That delivery of generators might or might not have been done quickly enough to avoid the start of Reactor 1’s meltdown, but it could surely have been achieved in time to halt that meltdown and to prevent its repeat in later days in Reactors 3 & 2. It could also have prevented the critical slow loss of air-pressure in the rubber seals on Reactor 4 cooling tank, causing it (predictably) to leak away its water, expose its rods, generate hydrogen from a zirconium fire, and suffer a massively destructive explosion as its rods’ meltdown began.

    Instead of ordering the emergency delivery of generators, Tepco spent the first week laying a new power line 1,000 metres to the plant, then reportedly discovered that it didn’t supply as much power as was needed, and since then have been discovering that the plant’s infrastructure has become too damaged for the power to be used to run the reactors’ cooling systems. Ad hoc interim cooling efforts made with police water-cannon, helicopter buckets, and high-jib concrete pumps, have proved both futile and a lasting high-profile discredit to Tepco’s competence to manage a nuclear facility.

    A third critical option ignored until reactors 1,3 & 4 had each generated hydrogen explosions (destroying equipment and infrastructure) was of cutting a vent in the containment building (finally applied to Reactor 2) to prevent hydrogen build-up and avoid its inevitable explosion and further infrastructure damage.

    A fourth critical option ignored was that of getting freshwater delivered by barge ASAP to minimize the use of seawater as coolant (say within two days) rather than pumping the seawater into reactors 1,2 & 3 for almost a fortnight before switching to fresh water from barges.

    Seawater holds over 25kgs of minerals per cubic meter, and posed well-known extreme risks when boiled within the reactors –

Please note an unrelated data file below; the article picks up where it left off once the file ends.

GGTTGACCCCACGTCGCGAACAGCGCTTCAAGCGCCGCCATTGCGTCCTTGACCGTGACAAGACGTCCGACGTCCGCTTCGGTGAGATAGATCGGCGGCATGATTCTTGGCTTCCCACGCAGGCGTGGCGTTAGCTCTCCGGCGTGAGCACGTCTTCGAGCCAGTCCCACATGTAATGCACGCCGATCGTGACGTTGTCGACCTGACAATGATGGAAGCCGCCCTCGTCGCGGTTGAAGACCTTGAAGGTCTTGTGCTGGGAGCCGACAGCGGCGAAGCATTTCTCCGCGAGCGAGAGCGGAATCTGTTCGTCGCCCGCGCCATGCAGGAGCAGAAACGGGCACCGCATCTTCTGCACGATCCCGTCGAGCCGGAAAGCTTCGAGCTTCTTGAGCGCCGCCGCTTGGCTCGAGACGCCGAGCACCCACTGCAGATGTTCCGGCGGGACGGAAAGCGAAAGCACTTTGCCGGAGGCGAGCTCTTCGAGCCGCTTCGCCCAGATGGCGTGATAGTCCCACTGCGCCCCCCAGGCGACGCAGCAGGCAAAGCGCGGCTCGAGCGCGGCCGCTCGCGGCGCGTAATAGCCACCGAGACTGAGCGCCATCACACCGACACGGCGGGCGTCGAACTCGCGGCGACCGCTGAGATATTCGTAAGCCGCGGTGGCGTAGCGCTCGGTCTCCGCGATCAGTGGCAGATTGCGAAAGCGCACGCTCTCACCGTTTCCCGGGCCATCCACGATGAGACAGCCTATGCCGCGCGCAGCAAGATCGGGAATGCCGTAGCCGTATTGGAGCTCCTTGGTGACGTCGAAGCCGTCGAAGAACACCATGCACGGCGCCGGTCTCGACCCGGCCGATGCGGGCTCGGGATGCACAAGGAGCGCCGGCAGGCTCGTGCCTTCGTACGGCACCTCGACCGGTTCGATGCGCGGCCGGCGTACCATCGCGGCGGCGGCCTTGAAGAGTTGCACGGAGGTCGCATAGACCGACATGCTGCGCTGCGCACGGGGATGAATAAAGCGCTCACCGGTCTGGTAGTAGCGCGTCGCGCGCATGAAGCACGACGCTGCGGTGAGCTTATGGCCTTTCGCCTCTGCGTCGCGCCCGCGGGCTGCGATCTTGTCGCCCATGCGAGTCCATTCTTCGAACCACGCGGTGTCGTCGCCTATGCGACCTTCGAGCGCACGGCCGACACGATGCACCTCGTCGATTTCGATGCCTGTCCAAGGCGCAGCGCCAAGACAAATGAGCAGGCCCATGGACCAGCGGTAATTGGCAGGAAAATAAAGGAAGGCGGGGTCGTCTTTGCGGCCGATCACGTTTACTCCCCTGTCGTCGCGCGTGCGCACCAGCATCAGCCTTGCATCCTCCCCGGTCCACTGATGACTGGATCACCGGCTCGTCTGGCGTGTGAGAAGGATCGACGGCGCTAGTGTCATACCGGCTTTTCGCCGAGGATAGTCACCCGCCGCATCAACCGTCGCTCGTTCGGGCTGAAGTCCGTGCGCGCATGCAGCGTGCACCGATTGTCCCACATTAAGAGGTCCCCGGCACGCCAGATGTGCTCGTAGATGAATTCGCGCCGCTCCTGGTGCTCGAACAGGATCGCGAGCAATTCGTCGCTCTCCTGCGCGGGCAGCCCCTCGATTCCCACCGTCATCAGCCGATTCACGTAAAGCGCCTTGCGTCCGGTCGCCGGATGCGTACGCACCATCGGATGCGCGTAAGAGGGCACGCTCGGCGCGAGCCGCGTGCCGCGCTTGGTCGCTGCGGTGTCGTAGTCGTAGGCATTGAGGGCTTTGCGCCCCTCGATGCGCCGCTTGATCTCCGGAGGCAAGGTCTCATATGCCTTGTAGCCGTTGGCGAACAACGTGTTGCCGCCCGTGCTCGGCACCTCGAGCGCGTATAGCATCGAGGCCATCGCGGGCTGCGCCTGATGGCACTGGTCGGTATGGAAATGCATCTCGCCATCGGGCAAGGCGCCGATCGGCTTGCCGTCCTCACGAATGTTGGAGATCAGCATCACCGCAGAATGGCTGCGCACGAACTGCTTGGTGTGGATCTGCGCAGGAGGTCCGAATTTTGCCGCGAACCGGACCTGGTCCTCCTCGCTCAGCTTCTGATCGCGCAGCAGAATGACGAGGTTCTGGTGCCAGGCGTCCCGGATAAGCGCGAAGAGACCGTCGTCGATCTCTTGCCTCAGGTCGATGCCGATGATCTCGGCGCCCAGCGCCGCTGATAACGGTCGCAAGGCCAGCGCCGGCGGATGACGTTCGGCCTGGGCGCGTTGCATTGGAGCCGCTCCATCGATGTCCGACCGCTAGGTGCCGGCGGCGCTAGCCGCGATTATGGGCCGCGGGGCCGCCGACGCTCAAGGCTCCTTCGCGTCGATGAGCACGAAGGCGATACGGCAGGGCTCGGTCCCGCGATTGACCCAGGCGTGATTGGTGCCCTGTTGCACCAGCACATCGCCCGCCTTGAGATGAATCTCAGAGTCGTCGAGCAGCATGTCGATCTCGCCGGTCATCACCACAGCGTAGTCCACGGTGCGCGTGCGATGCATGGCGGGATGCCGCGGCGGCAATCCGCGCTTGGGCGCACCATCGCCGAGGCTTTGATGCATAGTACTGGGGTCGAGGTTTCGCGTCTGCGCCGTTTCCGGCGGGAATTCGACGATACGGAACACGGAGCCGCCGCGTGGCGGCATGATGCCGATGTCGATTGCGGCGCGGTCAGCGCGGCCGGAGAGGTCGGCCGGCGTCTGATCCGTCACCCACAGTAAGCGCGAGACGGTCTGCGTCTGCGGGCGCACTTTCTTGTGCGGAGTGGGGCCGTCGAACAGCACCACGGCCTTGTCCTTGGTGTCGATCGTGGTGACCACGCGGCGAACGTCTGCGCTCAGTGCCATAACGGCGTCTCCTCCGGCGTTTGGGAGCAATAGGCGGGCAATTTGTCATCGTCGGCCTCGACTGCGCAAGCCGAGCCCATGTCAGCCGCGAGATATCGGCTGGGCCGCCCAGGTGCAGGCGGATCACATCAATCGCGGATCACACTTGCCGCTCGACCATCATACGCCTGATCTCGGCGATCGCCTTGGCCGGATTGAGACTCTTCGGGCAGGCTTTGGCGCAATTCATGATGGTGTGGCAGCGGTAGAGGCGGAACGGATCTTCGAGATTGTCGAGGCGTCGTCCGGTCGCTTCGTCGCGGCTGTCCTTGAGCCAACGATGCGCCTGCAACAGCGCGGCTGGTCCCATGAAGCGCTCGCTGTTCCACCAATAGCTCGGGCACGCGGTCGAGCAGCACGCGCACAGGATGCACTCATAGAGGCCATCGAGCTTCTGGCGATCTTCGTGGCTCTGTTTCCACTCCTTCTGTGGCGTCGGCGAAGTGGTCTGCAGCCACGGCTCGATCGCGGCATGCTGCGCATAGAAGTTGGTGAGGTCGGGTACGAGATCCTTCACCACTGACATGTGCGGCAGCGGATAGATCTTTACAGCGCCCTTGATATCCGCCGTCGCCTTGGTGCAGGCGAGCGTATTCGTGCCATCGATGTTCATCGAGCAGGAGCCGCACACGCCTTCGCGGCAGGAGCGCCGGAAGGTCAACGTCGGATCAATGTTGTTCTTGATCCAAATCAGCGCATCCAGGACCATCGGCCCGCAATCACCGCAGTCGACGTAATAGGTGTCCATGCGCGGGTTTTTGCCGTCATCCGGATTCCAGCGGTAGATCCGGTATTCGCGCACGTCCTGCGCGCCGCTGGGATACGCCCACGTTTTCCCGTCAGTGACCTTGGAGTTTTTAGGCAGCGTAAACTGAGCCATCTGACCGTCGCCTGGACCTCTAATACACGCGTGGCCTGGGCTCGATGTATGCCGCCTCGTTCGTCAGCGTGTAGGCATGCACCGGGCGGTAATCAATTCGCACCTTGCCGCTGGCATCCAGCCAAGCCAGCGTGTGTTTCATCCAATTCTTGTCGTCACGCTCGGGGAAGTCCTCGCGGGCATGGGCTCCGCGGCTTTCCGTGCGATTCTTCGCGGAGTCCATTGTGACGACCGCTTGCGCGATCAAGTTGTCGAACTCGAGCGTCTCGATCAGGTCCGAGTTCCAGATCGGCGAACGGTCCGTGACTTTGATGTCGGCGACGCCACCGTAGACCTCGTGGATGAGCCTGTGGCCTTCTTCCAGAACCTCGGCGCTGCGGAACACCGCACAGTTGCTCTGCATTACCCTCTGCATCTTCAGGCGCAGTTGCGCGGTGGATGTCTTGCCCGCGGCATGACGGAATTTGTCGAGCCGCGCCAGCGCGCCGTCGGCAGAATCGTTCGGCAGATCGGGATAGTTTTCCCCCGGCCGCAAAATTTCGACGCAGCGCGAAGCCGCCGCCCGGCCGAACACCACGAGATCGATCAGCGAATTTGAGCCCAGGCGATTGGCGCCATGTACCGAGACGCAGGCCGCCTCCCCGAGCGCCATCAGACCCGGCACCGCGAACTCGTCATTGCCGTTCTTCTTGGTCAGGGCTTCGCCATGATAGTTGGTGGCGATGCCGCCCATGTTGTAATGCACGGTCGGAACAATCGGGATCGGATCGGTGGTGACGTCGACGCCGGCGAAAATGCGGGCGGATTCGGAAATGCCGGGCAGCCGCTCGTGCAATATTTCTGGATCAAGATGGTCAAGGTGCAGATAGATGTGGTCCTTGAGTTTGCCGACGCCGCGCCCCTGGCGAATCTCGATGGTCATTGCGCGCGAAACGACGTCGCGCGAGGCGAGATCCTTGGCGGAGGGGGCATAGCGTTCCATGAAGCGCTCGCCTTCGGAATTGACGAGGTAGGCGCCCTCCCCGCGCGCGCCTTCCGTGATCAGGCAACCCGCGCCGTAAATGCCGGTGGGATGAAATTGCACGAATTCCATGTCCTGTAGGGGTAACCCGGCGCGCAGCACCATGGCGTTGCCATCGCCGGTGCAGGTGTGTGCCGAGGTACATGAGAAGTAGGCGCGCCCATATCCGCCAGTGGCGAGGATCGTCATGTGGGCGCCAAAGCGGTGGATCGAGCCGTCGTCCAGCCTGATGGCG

not only of very rapid degeneration of stainless steel piping, valves, pressure vessel, etc, by corrosion and cracking – thereby generating leaks and a progressive loss of cooling capacity –
    but also by forming deposits within piping, valves, and pressure vessel, and especially on and between the fuel rods – thereby further exacerbating the loss of cooling capacity.
    For these reasons the legal limit for chorine in reactor cooling water is around one billion times less than its concentration in seawater.

    One very eminent academic put the mass of those deposits in Reactor 1 after the first week of seawater pumping at around 45 tonnes, with correspondingly more in the larger Reactors 2 & 3.

    The latest I’ve read is that Tepco have now despaired of controlling the rogue reactors and are encouraging the idea of ‘isolating’ them under a carpet of steel and concrete, a la Chernobyl (which notably already needs massive repairs). Tepco have also made clear that they want to continue operating Reactors 5 & 6, to which idea the government has responded dismissively.

    So much for the superior competence of the corporations over governments to run such hazarous enterprises. If Tepco, one of the largest generating companies on earth, is so utterly inept in handling such an emergency, then like BP-Macondo it places its peers in a very poor light indeed. To the extent the public gets informed of this, the myth of private sector effectiveness may thus be further discredited. Some pretty desperate push-back can be expected.



  10. As an ex-Navy & commercial nuke, unconfirmed reports of CL-38 & the potential for localized criticality absorbed the nucleus of my good eye.

    Fukushima Workers Threatened by Heat Bursts; Sea Radiation Rises

    “A partial meltdown of fuel in the No. 1 reactor building may be causing isolated reactions, Denis Flory, nuclear safety director for the IAEA, said at a press conference in Vienna. This might increase the danger to workers at the site….”

    “The IAEA acknowledged “they don’t have clear signs that show such a phenomenon is happening,” Edano said. Radioactive chlorine found March 25 in the No. 1 turbine building suggests chain reactions continued after the reactor shut down, physicist Ferenc Dalnoki-Veress of the James Martin Center for Nonproliferation Studies in Monterey, California, wrote in a March 28 paper. Radioactive chlorine has a half-life of 37 minutes, according to the report.”